Here's what was behind Nicola Sturgeon's spate of selfies at COP26 - Brian Monteith

There are few things currently more certain in British politics than the fact Nicola Sturgeon, First Minister of Scotland, is a polarising figure. Over the last two weeks her performance around the fringes of COP26 in Glasgow has elevated her divisiveness to a new art form, literally.
Nicola Sturgeon with Congresswoman Alexandria Ocasio-Cortez having tracked down some Irn Bru.Nicola Sturgeon with Congresswoman Alexandria Ocasio-Cortez having tracked down some Irn Bru.
Nicola Sturgeon with Congresswoman Alexandria Ocasio-Cortez having tracked down some Irn Bru.

Like the Edinburgh International Festival the COP26 fringe is bigger than the main event and offered a prime opportunity for the First Minister to mix with the truly virtuous, those cosplaying the role and those, well, still burning coal.

Milling around with her publicly funded entourage that included advisors and media aides having the task of spotting her victims, minders to avoid unwelcome media approaches and a photographer for when a selfie might be inappropriate, more than 84 photos have been on my Twitter feed, probably a hundred by the close of conference.

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When it was happening it was performance art, helped by Greta Thunberg looking at first like she was chewing a wasp for being used, before grimacing a forced smile for the lens. Now, afterwards, might we expect a touring exhibition to GOMA in New York, or photo galleries in Brussels and Barcelona (but not Quebec) so the various multilateral agencies and NGO’s don’t forget who she is?

I do not mean to come over as a cynic, I am simply calling it as I see it – but nor am I a fool to believe this was all for the good of Scotland. No, this was all to suit Nicola Sturgeon’s agenda and I actually think in those terms she put on a stellar show.

If you look at what just passed us by and is being presented as statecraft you cannot deny that Sturgeon delivered a magisterial, if shameless, performance. Did President Biden Tweet as many photographs with other heads of state, minor potentates or regional functionaries? No, in older more naïve times Roy Castle would be presenting her on Record Breakers and asking her how she might better her own record in future. Think of all the young impressionable minds she might convert to the cause...

Nicola Sturgeon is like any politician, she has needs. And this is what it is about and is the standard by which she must be measured. What Scotland needs does not come into it.

The SNP leader needs to be loved and admired by her supporters so they will work to keep her in power when they are beginning to doubt her true motives. The First Minister needs to improve her personal popularity ratings with the wider public, which have been on a downward trend of late. She needed to make it look like she was relevant at COP26 although she had no formal role, confounding Boris Johnson in the process. She needed to deflect attention away from her poor climate record, never mind the embarrassing state of Glasgow or the public services she has responsibility for. She needed to ensure she was not outshone by her green partners, although they typically managed to stage a pantomime double-act that had the audience laughing at them. She needs to be able to claim a separate Scotland could be a player on the world stage. Oh, and she needs to lay the groundwork for her career change when it comes – she needs to network, bump elbows and shake hands so someone somewhere might give her a job like David Miliband (CEO of the International Rescue Committee) or Douglas Alexander (visiting fellow at Harvard and Kings College and adviser to Bono).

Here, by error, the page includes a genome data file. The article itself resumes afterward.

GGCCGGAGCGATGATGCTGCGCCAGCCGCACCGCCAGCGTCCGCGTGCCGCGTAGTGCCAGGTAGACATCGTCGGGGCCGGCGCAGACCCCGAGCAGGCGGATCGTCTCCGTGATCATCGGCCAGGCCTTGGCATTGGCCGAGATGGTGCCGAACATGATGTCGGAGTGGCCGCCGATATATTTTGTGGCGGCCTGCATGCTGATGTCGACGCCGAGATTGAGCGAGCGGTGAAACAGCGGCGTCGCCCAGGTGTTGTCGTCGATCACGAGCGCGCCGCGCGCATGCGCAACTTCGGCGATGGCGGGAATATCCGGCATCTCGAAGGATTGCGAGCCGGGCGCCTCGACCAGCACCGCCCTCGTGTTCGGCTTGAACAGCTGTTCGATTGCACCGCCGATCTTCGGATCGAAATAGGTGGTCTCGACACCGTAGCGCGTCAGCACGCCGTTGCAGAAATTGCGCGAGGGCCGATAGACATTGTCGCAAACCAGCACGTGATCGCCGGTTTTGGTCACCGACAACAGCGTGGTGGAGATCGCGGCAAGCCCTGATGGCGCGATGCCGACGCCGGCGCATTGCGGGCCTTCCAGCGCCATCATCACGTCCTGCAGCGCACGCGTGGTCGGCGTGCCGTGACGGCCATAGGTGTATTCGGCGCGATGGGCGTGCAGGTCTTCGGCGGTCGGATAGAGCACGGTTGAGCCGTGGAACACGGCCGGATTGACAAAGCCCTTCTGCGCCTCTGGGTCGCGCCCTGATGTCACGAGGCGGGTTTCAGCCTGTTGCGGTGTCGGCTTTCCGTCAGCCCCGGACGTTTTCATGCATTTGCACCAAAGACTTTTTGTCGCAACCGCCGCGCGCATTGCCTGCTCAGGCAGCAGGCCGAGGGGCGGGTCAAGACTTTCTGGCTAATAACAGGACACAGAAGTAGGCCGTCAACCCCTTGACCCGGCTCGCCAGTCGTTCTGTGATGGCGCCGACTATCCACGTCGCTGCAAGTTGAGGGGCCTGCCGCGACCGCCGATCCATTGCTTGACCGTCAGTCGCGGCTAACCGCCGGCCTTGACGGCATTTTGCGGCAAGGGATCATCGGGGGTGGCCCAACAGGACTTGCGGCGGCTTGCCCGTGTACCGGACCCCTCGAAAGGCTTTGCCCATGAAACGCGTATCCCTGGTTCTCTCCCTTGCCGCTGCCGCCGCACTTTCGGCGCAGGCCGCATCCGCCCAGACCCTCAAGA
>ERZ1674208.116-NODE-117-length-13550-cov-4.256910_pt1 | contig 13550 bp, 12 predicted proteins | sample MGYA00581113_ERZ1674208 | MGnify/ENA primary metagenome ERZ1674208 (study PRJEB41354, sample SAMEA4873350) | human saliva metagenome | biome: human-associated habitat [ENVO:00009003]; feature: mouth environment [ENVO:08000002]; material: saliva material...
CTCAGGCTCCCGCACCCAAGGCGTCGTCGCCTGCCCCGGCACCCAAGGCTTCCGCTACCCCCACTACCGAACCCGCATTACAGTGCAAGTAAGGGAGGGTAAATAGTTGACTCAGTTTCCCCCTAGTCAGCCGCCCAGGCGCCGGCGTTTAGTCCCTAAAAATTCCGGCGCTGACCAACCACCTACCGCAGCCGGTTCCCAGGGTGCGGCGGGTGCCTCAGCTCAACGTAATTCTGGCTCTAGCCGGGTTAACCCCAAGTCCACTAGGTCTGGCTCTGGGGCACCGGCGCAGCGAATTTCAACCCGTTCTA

A backbench chair at Holyrood will not be enough for Nicola Sturgeon, and quite honestly why should it be?

So many needs, so little time to satisfy them all – but COP26 presented her with the ideal chance to address them at once in a lifetime opportunity (remember that phrase?). And how well she did. She had so many doubtless un-minuted chats with people before and after the photos, along the tented corridors, at the receptions, in the conference’s back alleyways that she must struggle to remember every conversation. She even managed time to interview actor Alan Cumming to show her dexterity and celebrity contacts.

As COP26 opened the SNP leader had published an advert with the phrase “A nation in waiting welcomes the nations of the world”. Yet no sooner were the delegates “waiting” to ban coal when the wind turbines stopped turning and Scotland had to start importing electricity from English coal and nuclear power stations. Later during the conference local man Richard Brown, 55, died on a Glasgow tenement stair after “waiting” five hours for an ambulance to take him to A&E.

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There are many who are complaining that the First Minister should get back to her day job, she should end the self-promotion – she should focus on the climbing drug deaths, the failing schools, the homeless, the worsening life expectancy, the growing A&E queues, the rusting ferries – all of these things and more. But her critics miss the point, these are not what is important to Nicola Sturgeon. Getting elected and keeping her party in power by blaming others is her MO. The smiling political assassin knows what works for her and is good at what she does.

If Nicola Sturgeon was a spread she would be Marmite, not margarine, honey or jam – and this divisiveness is what works for her. The only answer is to stop electing her. Maybe then our country can heal?

Brian Monteith is editor of and previously served in the Scottish and European Parliaments for the Conservative and Brexit Parties respectively



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